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Messages - xps

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I use a product of the company Neewer (bought via Amazon). The clear cover is thicker, so there are not so many folds and the water is drained better. It is easier to get this shell dry again.

In winter, I use a shell from Enjoyyourcamera (M-6399), that protects against storm and icecold conditions.

Maybe someone can post better products

Lenses / Re: Help deciding on a macro lens
« on: August 04, 2014, 11:07:16 AM »
Hey Mike,

Maybe rent both of them over a weekend and run them both through their paces.  Either way, macro is super fun!


This is an good idea!
In which countra are you located? In nearly every country there exists an lens rental service. If you are living in Europe, Zeiss will be an common lens in rental service companies.

Lenses / Re: Help deciding on a macro lens
« on: August 04, 2014, 10:58:15 AM »
Sir, the Makro-Planar T 2.0 lens is one of the best and sharpest lenses, you can own. My youngest son, who works as an biologist uses this lens nearly each day on the Nikon 800E for off-laboratory shots. And the shots are really superb. You will find no better lens in image quality.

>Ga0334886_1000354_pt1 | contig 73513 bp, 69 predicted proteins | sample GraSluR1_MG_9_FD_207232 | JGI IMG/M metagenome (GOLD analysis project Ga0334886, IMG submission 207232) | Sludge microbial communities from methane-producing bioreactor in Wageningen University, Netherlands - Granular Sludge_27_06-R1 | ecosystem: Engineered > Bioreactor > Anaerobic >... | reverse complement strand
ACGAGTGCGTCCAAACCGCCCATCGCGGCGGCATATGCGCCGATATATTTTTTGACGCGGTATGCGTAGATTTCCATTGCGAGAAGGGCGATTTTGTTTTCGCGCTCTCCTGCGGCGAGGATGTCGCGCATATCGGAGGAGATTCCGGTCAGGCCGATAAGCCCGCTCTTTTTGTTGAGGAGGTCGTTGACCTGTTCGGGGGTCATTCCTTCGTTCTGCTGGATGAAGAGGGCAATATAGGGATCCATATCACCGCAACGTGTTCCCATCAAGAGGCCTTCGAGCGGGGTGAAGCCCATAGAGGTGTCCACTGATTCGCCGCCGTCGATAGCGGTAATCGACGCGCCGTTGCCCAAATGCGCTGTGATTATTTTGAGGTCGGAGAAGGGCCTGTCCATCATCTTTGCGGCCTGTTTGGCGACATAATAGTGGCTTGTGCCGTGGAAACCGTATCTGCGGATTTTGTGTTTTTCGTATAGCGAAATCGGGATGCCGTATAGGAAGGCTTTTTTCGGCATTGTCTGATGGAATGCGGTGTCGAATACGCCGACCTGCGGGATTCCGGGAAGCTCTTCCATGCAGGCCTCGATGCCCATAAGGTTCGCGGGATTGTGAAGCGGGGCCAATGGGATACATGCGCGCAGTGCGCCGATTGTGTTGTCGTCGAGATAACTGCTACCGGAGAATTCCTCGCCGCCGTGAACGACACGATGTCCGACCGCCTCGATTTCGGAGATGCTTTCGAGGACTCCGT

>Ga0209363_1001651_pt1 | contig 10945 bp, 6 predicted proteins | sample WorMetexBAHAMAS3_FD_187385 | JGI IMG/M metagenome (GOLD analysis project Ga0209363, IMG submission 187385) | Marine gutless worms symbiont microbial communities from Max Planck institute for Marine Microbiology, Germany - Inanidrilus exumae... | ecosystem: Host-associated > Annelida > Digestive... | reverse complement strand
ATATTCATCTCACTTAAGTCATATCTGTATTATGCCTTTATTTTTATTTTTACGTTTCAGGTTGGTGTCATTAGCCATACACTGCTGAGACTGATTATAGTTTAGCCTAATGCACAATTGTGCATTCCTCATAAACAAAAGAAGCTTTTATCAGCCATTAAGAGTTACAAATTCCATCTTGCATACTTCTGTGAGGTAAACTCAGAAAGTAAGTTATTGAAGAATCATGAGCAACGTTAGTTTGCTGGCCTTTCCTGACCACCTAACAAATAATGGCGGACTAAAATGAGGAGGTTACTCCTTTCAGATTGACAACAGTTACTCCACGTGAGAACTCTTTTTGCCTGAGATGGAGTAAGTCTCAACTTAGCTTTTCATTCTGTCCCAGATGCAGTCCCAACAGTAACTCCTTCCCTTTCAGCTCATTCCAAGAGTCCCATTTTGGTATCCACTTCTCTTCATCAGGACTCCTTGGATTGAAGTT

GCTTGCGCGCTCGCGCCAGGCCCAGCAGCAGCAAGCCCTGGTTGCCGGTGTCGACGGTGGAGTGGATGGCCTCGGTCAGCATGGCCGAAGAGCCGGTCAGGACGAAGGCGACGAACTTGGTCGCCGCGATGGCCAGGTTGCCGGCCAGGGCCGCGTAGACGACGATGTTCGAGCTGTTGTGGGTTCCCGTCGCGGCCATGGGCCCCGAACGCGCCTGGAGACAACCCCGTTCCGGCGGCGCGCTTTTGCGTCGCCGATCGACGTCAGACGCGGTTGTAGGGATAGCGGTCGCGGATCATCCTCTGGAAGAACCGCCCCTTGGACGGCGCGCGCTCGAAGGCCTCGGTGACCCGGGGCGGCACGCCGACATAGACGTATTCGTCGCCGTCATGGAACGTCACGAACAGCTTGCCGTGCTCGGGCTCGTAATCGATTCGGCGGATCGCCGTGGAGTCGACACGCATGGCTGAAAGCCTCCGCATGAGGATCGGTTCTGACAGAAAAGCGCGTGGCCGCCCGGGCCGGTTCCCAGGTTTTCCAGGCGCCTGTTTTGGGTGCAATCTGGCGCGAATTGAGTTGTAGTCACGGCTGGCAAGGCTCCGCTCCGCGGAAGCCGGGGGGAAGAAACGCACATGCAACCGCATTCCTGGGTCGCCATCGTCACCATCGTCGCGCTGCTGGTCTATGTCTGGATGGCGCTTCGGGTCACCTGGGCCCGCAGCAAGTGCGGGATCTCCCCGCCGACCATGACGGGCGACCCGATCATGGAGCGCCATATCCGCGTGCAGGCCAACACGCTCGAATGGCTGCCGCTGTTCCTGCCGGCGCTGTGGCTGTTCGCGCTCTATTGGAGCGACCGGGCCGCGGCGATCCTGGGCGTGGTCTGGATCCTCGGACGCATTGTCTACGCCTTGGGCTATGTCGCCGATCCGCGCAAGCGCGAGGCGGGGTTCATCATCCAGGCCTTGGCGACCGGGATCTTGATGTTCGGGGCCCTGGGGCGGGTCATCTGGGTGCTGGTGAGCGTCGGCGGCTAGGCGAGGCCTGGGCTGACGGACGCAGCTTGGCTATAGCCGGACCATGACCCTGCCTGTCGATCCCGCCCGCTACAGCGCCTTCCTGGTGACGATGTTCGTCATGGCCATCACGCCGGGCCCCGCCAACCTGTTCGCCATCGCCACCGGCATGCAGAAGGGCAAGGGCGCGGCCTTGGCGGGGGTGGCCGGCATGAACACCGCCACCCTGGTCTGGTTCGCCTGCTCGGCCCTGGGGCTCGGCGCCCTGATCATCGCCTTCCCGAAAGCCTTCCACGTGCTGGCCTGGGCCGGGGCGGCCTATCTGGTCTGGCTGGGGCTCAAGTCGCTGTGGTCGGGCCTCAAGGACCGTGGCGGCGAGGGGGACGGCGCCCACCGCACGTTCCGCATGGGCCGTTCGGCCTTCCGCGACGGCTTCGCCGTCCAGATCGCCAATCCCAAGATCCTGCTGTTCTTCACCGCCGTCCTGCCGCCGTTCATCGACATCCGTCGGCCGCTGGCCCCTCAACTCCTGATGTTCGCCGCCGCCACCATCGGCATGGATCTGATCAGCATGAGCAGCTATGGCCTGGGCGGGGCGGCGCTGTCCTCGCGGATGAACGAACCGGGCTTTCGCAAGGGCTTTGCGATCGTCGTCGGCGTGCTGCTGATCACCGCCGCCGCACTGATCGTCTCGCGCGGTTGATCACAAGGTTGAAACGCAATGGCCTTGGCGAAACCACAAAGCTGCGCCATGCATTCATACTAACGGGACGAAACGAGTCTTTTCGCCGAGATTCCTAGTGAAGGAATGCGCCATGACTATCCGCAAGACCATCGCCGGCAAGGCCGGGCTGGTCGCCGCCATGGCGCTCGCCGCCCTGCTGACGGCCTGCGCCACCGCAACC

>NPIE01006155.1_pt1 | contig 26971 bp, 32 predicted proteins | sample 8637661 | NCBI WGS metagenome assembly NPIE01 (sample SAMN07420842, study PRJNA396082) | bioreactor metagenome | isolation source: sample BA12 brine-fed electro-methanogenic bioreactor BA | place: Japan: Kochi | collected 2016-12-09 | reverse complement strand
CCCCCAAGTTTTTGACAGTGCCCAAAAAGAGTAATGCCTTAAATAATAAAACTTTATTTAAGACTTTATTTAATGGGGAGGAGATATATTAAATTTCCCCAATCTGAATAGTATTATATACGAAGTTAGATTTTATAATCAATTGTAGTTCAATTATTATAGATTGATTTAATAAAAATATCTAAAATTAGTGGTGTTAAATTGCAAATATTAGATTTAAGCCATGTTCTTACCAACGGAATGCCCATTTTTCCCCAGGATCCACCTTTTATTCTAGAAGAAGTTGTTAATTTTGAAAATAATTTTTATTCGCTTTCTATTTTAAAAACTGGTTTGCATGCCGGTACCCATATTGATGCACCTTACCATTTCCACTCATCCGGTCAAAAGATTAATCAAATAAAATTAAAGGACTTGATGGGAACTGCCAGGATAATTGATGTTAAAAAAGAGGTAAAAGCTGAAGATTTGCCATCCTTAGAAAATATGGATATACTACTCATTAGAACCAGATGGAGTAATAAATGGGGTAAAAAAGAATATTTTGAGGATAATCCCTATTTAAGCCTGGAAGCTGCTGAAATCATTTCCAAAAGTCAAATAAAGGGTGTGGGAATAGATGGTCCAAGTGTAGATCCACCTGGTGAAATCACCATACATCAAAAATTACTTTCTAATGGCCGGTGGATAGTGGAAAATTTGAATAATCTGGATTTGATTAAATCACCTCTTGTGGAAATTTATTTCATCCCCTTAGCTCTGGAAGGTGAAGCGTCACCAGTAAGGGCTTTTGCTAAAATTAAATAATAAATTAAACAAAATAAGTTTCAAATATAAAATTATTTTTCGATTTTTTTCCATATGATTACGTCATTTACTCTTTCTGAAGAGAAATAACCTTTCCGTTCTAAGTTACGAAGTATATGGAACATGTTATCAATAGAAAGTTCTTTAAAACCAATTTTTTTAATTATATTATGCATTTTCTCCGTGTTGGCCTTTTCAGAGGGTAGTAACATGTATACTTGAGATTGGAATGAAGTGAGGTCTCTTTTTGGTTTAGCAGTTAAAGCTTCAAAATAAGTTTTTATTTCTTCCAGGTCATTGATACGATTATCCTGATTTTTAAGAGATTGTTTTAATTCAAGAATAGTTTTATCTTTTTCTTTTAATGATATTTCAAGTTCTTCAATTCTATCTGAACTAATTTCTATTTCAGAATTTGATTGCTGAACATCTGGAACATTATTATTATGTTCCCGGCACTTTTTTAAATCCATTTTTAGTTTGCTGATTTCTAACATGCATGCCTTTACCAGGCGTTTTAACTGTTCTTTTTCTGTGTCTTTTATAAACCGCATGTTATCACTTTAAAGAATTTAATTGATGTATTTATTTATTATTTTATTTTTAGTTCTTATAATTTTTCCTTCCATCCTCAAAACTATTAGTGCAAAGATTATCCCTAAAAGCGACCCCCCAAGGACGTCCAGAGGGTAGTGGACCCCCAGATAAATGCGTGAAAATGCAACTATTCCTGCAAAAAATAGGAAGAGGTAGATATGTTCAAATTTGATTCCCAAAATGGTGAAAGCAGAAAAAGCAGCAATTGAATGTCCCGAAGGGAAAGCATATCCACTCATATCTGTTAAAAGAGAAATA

But: The lens (and the Camera) alone are no guarantee for superb pictures. As the posters before mentioned, there are a lot of other factors that influence the IQ.
My son uses an very expensive tripod, an Nikon multiflash system with (I think) 6 flashheads, an micro adjustment slider, and a lot more things to get the shots for their scientific magazines.

If you own this or similar equipment, the Zeiss lens will be the lens of your choice.

If you want to be more flexible the Canon 100L might be better for you.

Dear xps,

I recently bought the Lee filter foundation kit, 77 mm slim adapter, and a 67 mm regular adapter. I also bought two Hitech filters--a 2-stop ND grad and a 3-stop reverse grad filter. Finally, at the Calumet going out of business sale in New York City, I bought three Lee filters in various colors for $50. I wouldn't have normally bought the colored filters but at 75% off the regular price, I thought it would be fun to experiment with them.

Although the Hitech filters are 1.5 mm in comparison with the 2 mm Lee filters, the Hiech filters fit firmly into the Lee filter foundation kit and do not slip or slide around.